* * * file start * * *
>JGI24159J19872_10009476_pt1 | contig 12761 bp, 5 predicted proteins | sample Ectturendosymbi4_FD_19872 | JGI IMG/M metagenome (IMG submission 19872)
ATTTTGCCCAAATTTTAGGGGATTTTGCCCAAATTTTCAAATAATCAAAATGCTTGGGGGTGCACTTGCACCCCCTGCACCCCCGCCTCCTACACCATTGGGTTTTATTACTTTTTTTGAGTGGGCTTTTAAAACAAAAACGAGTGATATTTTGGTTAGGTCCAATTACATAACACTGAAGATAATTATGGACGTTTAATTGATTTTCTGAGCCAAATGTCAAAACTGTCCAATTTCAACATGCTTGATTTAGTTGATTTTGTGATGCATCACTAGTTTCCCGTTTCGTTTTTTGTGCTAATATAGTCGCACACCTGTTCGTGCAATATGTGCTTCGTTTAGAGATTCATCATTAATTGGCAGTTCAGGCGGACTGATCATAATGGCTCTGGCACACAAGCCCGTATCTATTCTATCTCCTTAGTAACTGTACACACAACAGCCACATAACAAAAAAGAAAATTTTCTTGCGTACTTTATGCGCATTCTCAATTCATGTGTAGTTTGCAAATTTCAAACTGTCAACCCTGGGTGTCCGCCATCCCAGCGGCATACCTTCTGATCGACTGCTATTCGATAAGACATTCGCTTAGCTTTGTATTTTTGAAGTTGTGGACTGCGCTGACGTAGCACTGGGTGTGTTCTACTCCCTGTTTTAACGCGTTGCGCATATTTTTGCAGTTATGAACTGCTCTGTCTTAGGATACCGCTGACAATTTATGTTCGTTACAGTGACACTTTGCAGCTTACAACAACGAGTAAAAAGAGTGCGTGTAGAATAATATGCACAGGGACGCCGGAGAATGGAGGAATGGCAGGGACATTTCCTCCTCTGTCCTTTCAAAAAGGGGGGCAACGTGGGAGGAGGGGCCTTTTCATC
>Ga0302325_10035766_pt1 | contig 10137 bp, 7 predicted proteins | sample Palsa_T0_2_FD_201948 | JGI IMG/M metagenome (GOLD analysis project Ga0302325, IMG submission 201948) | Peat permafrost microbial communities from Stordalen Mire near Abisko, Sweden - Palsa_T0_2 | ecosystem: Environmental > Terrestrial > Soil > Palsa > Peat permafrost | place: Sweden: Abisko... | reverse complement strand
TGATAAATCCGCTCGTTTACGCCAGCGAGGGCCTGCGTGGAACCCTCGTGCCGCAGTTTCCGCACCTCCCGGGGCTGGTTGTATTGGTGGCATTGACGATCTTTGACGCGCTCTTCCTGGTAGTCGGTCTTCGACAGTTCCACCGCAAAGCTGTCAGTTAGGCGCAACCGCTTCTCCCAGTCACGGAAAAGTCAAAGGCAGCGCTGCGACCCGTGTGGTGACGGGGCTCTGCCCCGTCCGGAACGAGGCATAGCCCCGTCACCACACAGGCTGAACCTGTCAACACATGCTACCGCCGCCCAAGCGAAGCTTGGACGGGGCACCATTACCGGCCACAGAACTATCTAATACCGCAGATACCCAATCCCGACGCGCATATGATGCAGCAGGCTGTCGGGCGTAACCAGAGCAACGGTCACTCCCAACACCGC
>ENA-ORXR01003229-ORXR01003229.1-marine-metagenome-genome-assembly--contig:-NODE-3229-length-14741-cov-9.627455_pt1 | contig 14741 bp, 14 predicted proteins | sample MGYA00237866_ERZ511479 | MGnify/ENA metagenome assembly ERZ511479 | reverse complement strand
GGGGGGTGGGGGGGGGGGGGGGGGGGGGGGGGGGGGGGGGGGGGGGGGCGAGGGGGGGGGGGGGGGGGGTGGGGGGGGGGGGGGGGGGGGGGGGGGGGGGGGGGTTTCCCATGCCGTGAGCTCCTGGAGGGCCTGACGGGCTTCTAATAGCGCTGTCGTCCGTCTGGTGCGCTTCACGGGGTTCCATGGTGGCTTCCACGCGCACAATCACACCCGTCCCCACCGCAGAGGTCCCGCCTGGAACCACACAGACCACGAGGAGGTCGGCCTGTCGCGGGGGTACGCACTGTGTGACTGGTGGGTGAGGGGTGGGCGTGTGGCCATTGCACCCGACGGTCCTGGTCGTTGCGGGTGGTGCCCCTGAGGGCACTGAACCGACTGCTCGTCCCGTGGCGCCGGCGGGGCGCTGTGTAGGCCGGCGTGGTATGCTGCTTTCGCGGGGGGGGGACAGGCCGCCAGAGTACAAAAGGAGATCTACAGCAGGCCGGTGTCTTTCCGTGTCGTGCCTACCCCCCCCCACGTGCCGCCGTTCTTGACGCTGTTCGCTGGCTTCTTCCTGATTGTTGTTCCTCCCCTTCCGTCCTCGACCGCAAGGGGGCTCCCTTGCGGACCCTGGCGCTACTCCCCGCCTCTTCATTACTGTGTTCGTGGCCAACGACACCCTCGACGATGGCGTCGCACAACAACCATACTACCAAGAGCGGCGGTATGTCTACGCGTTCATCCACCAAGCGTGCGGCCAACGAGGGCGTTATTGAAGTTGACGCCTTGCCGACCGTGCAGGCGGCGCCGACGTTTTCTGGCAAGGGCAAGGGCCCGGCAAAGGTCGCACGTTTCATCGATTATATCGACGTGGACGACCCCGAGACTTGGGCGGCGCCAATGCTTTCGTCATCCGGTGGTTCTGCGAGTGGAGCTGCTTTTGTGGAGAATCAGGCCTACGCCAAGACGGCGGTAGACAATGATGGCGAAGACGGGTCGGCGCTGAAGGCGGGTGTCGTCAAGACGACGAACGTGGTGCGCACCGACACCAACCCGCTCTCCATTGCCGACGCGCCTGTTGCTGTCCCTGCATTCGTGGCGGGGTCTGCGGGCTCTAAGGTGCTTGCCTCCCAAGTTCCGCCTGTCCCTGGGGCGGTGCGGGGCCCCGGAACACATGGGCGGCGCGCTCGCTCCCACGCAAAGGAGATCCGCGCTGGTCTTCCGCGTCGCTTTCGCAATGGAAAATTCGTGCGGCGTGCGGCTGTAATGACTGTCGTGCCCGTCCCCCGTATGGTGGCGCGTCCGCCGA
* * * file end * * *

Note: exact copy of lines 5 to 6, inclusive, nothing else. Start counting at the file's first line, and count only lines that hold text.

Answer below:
>ENA-ORXR01003229-ORXR01003229.1-marine-metagenome-genome-assembly--contig:-NODE-3229-length-14741-cov-9.627455_pt1 | contig 14741 bp, 14 predicted proteins | sample MGYA00237866_ERZ511479 | MGnify/ENA metagenome assembly ERZ511479 | reverse complement strand
GGGGGGTGGGGGGGGGGGGGGGGGGGGGGGGGGGGGGGGGGGGGGGGGCGAGGGGGGGGGGGGGGGGGGTGGGGGGGGGGGGGGGGGGGGGGGGGGGGGGGGGGTTTCCCATGCCGTGAGCTCCTGGAGGGCCTGACGGGCTTCTAATAGCGCTGTCGTCCGTCTGGTGCGCTTCACGGGGTTCCATGGTGGCTTCCACGCGCACAATCACACCCGTCCCCACCGCAGAGGTCCCGCCTGGAACCACACAGACCACGAGGAGGTCGGCCTGTCGCGGGGGTACGCACTGTGTGACTGGTGGGTGAGGGGTGGGCGTGTGGCCATTGCACCCGACGGTCCTGGTCGTTGCGGGTGGTGCCCCTGAGGGCACTGAACCGACTGCTCGTCCCGTGGCGCCGGCGGGGCGCTGTGTAGGCCGGCGTGGTATGCTGCTTTCGCGGGGGGGGGACAGGCCGCCAGAGTACAAAAGGAGATCTACAGCAGGCCGGTGTCTTTCCGTGTCGTGCCTACCCCCCCCCACGTGCCGCCGTTCTTGACGCTGTTCGCTGGCTTCTTCCTGATTGTTGTTCCTCCCCTTCCGTCCTCGACCGCAAGGGGGCTCCCTTGCGGACCCTGGCGCTACTCCCCGCCTCTTCATTACTGTGTTCGTGGCCAACGACACCCTCGACGATGGCGTCGCACAACAACCATACTACCAAGAGCGGCGGTATGTCTACGCGTTCATCCACCAAGCGTGCGGCCAACGAGGGCGTTATTGAAGTTGACGCCTTGCCGACCGTGCAGGCGGCGCCGACGTTTTCTGGCAAGGGCAAGGGCCCGGCAAAGGTCGCACGTTTCATCGATTATATCGACGTGGACGACCCCGAGACTTGGGCGGCGCCAATGCTTTCGTCATCCGGTGGTTCTGCGAGTGGAGCTGCTTTTGTGGAGAATCAGGCCTACGCCAAGACGGCGGTAGACAATGATGGCGAAGACGGGTCGGCGCTGAAGGCGGGTGTCGTCAAGACGACGAACGTGGTGCGCACCGACACCAACCCGCTCTCCATTGCCGACGCGCCTGTTGCTGTCCCTGCATTCGTGGCGGGGTCTGCGGGCTCTAAGGTGCTTGCCTCCCAAGTTCCGCCTGTCCCTGGGGCGGTGCGGGGCCCCGGAACACATGGGCGGCGCGCTCGCTCCCACGCAAAGGAGATCCGCGCTGGTCTTCCGCGTCGCTTTCGCAATGGAAAATTCGTGCGGCGTGCGGCTGTAATGACTGTCGTGCCCGTCCCCCGTATGGTGGCGCGTCCGCCGA